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If economic analysis is to be at all useful, then the multiproduct setting must be addressed. Concepts such as decreasing average cost and economies of scale must be redefined in a multiproduct setting. Equating natural monopoly with decreasing average cost is meaningless when the cost function involves more than one product.

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Definitions -Subadditivity let be the ith vector of m output vectors i= 1,…., m, where each vector contans one or more of n different outputs. A necessary and sufficient condition for natural monopoly is that the cost function exhibit strict and global subadditivity of costs, or (2.8) for any m output vectors. If (2.8) is satisfied, then the least expensive method of producing is with a single firm.

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Economies of scale for multi-product firm Consider an input-output vector (x 1, …, x r, q 1, …., q n ), where x k is input k, k = 1,…,r and scalars w> 1 and δ>0. Strict Economies of scale exist if (wx 1, …, wx r, v 1 q 1, …, v n q n ) is a feasible input-output vector, where all v i = w + δ. Thus, an expansion of all inputs by w implies a greater expansion of all outputs.

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Economies of Scope for multi-product firm Economies of scope constitute a restricted form of subadditivity and it captures the essence of multi- product versus single product production. It contrasts the cost of producing output q 1, …., q n all in a single firm, with the total cost of producing each output q i, I =1,…,n, in separate firms, each specializing in the production of one product.

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Decreasing Average Cost We cannot define decreasing average cost in the usual manner because there is no single unambiguously acceptable measure of aggregate output to divide into total cost. However, we can consider proportionate changes in output along a ray from the origin in output space and then observe the shape of the cost function as we move along the ray. Decreasing ray average cost is expressed as C(vq 1, …, vq n )/v < C(wq 1, …, wq n )/w for v>w, where v and w are measures of the scale of output along a ray through output vector q = (q 1, …, q n ).

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Declining ray average cost

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Transray-convex A cost function is transray-convex through q*= (,…., ) if there exists any set of positive constants w 1,…, w n such that for every two output vector q a =( ), q b =( ) lying in the same hyperplane through q*, we have C(q*)=C(k q a +(1-k) q b ) ≤ kC(q a ) + (1-k)C(q b ) for any k, 0

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Transray-convexity

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Relationships for multiproduct cost functions Four relationships developed by Baumol (1977) First, declining ray average cost is not necessary for strict subadditivity. Second, strict concavity of a cost function is not sufficient to guarantee subadditivity. Third, scale of economies are neither necessary nor sufficient for subadditivity. Fourth, if a cost function exhibits strictly declining ray average costs and transray convexity along any one hyperplane, then the cost function is subadditive for output q.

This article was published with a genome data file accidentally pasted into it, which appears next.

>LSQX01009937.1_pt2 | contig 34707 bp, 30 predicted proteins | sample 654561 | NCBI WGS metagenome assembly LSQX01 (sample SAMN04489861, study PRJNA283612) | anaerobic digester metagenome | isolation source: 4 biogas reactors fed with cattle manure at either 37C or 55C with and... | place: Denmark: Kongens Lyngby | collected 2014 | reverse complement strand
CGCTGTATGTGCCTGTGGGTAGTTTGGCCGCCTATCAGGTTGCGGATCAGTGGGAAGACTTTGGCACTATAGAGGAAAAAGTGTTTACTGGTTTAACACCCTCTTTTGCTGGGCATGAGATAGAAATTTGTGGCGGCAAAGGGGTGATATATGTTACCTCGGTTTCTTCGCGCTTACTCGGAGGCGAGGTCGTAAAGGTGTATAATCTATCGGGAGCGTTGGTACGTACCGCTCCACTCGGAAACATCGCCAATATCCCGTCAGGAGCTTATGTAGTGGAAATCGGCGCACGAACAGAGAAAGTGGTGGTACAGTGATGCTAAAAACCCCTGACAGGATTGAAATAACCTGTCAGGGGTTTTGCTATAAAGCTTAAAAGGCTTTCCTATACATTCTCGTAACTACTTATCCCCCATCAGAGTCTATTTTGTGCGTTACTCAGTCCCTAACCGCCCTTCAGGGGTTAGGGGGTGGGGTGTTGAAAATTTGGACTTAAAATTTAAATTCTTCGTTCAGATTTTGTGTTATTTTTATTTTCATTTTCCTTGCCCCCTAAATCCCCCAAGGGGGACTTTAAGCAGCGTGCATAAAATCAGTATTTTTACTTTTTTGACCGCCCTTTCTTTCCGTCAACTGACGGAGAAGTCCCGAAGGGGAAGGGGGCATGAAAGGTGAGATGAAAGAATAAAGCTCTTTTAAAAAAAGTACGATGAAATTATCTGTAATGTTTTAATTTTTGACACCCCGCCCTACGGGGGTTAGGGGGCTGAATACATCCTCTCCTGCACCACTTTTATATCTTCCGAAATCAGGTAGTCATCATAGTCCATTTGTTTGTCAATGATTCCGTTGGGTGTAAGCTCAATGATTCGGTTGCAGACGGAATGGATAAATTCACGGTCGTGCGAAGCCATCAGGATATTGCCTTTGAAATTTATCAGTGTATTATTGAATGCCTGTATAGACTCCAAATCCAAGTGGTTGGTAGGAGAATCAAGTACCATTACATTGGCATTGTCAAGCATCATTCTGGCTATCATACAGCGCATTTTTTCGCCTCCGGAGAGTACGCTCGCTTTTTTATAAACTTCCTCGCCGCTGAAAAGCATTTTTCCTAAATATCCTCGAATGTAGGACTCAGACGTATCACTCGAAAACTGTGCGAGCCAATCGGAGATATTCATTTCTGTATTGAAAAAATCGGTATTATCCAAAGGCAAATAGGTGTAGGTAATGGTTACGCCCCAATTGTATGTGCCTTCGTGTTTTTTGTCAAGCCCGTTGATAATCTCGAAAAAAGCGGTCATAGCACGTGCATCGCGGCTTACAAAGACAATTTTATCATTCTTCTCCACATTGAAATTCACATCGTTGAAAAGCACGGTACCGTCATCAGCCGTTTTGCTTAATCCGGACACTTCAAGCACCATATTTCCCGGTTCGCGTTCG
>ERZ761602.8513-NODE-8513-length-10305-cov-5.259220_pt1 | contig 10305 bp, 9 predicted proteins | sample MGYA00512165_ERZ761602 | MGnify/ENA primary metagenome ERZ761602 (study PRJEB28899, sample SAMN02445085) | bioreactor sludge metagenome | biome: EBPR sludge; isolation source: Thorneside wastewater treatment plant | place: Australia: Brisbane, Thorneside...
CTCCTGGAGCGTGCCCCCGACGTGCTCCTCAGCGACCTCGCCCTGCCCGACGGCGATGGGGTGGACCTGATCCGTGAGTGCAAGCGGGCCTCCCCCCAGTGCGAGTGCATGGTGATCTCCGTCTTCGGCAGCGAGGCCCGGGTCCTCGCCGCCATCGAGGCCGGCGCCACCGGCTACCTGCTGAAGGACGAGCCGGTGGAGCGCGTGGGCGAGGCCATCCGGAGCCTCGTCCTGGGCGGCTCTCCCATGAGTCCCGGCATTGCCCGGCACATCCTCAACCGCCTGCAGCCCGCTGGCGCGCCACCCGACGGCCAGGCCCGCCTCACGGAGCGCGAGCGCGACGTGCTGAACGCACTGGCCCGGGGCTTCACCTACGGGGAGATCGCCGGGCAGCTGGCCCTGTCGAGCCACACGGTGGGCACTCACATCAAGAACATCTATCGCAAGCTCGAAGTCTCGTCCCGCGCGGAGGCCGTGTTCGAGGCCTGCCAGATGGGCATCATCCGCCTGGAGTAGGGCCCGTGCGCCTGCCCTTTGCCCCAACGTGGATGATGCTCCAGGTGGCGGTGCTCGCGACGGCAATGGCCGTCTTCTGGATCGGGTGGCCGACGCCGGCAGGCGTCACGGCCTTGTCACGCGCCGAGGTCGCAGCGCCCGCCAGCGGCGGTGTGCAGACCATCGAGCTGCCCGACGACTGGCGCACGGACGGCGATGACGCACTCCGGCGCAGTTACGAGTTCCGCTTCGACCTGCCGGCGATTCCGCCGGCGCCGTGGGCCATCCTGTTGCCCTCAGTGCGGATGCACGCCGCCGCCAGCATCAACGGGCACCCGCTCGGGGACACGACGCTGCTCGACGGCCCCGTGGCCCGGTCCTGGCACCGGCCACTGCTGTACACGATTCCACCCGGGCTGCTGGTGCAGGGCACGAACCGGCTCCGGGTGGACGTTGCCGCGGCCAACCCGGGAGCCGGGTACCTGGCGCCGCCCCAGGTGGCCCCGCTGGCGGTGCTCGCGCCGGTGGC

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Empirical Findings Evans and Heckman (1984) developed a method of testing for subadditivity, and they applied it to the Bell System for the years 1958-77. However, they rejected local and global subadditivity for the Bell System. Mayo (1984) reported diseconomies of scale at large output rates, as well as diseconomies of scope for the case of electricity, gas, and combination gas-electricity companies. Chappell and Wilder (1986) reestimated the model, excluding utilities with nuclear facilities, and found economies of scale and scope.

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Barriers to Entry With entry barriers, marginal-cost pricing for all outputs is still necessary for economic efficiency, but the profit-maximizing monopolist seeks to equate marginal revenue and marginal cost in each output market. If ray average costs are strictly decreasing, the regulator can choose to enforce marginal-cost pricing and subsidize the firm, in which case there will be no incentive for entry unless subsidies are available to all. Or the firm may be allowed to operate free of regulation, in which case the threat of entry will force prices to a level at which the firm will just break even. If ray average cost are not strictly decreasing, the regulator may be required to protect the monopoly from attack, because marginal-cost pricing can lead to positive profits and the threat of entry.

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Multi-product problems Entry for some products but not others If implementing a pricing structure, how should you charge different prices for the different products? Such questions are addressed in applications to the communication and transportation industries.

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Chapter 17 Monopoly McGraw-Hill/Irwin Copyright © 2008 by The McGraw-Hill Companies, Inc. All Rights Reserved.

Chapter 17 Monopoly McGraw-Hill/Irwin Copyright © 2008 by The McGraw-Hill Companies, Inc. All Rights Reserved.

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